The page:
Who's in charge?
Have you ever felt that you really have no leadership role in your relationship with your dog because your dog is just performing for food? You are not alone.
Consequences have all the power
There is a common belief that dogs, being pack animals, should behave simply because they are subordinate. The problem with this belief is that behavior doesn't work quite so arbitrarily. Behavior doesn't change simply because someone said it should (it might appear to sometimes, but there is always more to it than that). Operant behavior is increased, maintained, reduced, or stopped by consequences which are either reinforcing or punishing.
These consequences can come from great leaders, poor leaders, machines, or, frequently, even by accident—consider this the next time someone tells you "you need to be alpha!"
Envisioning and reinforcing behavior
Great leaders don't allow behavior to simply occur unguided, appearing random and chaotic. They have a vision of which behaviors they want to see and which ones they don't. They see to it that the behaviors they want to see are reinforced and the behaviors they don't want to see are not reinforced.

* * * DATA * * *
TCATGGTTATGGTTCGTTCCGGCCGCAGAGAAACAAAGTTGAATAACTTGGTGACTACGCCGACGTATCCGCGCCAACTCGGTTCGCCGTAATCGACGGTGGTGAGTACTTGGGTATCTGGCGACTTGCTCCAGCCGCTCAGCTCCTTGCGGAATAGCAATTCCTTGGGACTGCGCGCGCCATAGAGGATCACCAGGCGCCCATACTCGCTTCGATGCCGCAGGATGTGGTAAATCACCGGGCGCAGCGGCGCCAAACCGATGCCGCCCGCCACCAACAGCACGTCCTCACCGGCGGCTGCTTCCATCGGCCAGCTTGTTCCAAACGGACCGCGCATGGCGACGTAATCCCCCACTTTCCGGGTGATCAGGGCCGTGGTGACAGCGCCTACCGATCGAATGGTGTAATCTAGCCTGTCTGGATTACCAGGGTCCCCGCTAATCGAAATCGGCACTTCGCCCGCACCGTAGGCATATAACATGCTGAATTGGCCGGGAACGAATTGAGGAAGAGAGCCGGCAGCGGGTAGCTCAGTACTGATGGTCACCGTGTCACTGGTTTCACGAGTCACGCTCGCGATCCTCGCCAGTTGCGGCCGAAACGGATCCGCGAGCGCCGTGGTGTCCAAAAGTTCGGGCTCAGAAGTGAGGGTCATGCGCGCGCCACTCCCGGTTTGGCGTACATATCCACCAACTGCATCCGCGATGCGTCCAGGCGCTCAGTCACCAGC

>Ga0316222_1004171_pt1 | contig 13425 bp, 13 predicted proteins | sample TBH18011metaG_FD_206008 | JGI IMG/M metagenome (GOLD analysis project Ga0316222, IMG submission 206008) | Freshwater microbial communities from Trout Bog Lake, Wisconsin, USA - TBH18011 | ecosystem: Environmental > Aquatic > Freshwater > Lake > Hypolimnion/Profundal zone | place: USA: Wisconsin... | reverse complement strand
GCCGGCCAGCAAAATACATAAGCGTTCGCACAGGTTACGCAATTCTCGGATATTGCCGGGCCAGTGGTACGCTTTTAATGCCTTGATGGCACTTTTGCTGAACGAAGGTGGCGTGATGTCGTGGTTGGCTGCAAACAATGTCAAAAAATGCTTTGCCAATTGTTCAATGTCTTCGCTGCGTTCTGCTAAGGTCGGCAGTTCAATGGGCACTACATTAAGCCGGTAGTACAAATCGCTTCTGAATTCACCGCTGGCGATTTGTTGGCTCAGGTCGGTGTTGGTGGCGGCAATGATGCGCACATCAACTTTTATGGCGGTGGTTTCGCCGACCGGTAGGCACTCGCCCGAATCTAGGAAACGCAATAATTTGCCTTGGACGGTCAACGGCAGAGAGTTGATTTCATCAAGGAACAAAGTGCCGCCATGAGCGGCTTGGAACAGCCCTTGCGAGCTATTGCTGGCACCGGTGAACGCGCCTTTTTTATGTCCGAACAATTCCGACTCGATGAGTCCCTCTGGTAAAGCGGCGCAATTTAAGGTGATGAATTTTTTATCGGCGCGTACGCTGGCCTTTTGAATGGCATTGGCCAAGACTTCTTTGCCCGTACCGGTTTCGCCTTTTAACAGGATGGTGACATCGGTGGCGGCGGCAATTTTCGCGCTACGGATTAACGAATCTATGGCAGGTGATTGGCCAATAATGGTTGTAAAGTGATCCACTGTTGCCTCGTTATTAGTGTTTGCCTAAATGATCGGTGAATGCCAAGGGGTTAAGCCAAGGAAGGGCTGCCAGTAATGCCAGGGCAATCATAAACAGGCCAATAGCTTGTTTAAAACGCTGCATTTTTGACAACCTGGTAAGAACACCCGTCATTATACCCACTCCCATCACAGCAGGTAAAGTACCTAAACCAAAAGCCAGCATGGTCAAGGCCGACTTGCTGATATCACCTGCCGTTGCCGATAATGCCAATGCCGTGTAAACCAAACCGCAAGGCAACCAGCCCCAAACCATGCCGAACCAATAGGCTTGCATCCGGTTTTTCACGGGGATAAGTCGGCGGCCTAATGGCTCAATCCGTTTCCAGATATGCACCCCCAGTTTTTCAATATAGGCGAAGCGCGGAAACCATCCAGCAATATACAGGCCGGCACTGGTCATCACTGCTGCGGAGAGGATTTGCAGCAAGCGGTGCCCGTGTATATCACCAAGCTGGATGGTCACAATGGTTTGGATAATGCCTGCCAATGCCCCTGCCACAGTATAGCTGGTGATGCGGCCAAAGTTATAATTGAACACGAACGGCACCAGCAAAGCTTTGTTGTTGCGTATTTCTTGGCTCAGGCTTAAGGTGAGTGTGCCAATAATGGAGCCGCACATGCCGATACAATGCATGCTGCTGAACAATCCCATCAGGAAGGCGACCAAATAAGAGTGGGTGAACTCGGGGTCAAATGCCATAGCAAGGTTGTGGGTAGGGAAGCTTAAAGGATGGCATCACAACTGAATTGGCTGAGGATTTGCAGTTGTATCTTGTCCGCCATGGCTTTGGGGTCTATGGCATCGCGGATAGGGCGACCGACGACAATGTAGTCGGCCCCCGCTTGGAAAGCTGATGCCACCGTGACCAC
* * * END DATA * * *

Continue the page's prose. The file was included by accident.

Clicker trainers focus on positive reinforcement of desired behaviors. Frequently, this positive reinforcement will come through food. Why not? Food is convenient, cheap, quick, and all dogs need to eat anyway.
What is important is that desired behaviors have been reinforced. If a dog performs for food or performs to avoid a correction, that dog has performed for reinforcement. In the first case, for positive reinforcement and in the second case, for negative reinforcement. In neither case did the dog "behave" just because someone said it should.
The clicker and the ABC model
Why do dogs only seem to perform when their trainers have food? Consider the ABC model of operant conditioning (sometimes called "Three Term Contingency"):
Antecedent -> Behavior -> Consequence
If a trainer always has food, then food becomes an antecedent. The trained behavior is less likely to follow without the antecedent of food. The same could be said if a traditional trainer always had a check chain on the dog; the check chain would become an antecedent.
One of the main benefits of clicker training is that the clicker is used as a "bridge" between behavior and reinforcement. This means you can put the food somewhere else and fade it from the antecedents. In time, and if required, you can then put a finished behavior on a schedule of reinforcement and have the behavior performed without always using a reinforcer.
It should also be noted that food is not the only reinforcer available. For more information on fading reinforcers and a short list of common reinforcers, follow these links: